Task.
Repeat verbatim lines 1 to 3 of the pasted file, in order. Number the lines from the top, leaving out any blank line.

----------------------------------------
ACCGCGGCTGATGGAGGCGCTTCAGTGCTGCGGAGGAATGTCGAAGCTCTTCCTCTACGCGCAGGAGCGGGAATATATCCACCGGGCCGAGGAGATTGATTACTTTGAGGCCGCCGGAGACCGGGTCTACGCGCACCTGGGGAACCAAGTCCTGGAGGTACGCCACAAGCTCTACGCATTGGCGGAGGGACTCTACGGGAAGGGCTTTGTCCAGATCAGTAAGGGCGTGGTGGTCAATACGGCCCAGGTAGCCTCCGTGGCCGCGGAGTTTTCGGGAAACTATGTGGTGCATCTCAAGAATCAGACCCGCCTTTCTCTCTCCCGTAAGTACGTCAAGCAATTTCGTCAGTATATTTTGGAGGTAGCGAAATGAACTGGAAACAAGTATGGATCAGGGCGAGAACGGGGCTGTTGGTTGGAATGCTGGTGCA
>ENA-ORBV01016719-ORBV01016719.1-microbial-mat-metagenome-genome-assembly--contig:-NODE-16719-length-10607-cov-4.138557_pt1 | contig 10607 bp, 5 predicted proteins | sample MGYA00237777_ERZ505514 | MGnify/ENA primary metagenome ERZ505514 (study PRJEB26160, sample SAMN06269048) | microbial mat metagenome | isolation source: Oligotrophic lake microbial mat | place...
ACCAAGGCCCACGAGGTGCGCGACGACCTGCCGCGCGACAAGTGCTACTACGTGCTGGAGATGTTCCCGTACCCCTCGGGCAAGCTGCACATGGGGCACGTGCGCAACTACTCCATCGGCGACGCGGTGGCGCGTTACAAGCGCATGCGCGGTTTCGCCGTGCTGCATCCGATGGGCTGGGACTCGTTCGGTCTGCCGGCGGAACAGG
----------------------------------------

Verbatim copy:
ACCGCGGCTGATGGAGGCGCTTCAGTGCTGCGGAGGAATGTCGAAGCTCTTCCTCTACGCGCAGGAGCGGGAATATATCCACCGGGCCGAGGAGATTGATTACTTTGAGGCCGCCGGAGACCGGGTCTACGCGCACCTGGGGAACCAAGTCCTGGAGGTACGCCACAAGCTCTACGCATTGGCGGAGGGACTCTACGGGAAGGGCTTTGTCCAGATCAGTAAGGGCGTGGTGGTCAATACGGCCCAGGTAGCCTCCGTGGCCGCGGAGTTTTCGGGAAACTATGTGGTGCATCTCAAGAATCAGACCCGCCTTTCTCTCTCCCGTAAGTACGTCAAGCAATTTCGTCAGTATATTTTGGAGGTAGCGAAATGAACTGGAAACAAGTATGGATCAGGGCGAGAACGGGGCTGTTGGTTGGAATGCTGGTGCA
>ENA-ORBV01016719-ORBV01016719.1-microbial-mat-metagenome-genome-assembly--contig:-NODE-16719-length-10607-cov-4.138557_pt1 | contig 10607 bp, 5 predicted proteins | sample MGYA00237777_ERZ505514 | MGnify/ENA primary metagenome ERZ505514 (study PRJEB26160, sample SAMN06269048) | microbial mat metagenome | isolation source: Oligotrophic lake microbial mat | place...
ACCAAGGCCCACGAGGTGCGCGACGACCTGCCGCGCGACAAGTGCTACTACGTGCTGGAGATGTTCCCGTACCCCTCGGGCAAGCTGCACATGGGGCACGTGCGCAACTACTCCATCGGCGACGCGGTGGCGCGTTACAAGCGCATGCGCGGTTTCGCCGTGCTGCATCCGATGGGCTGGGACTCGTTCGGTCTGCCGGCGGAACAGG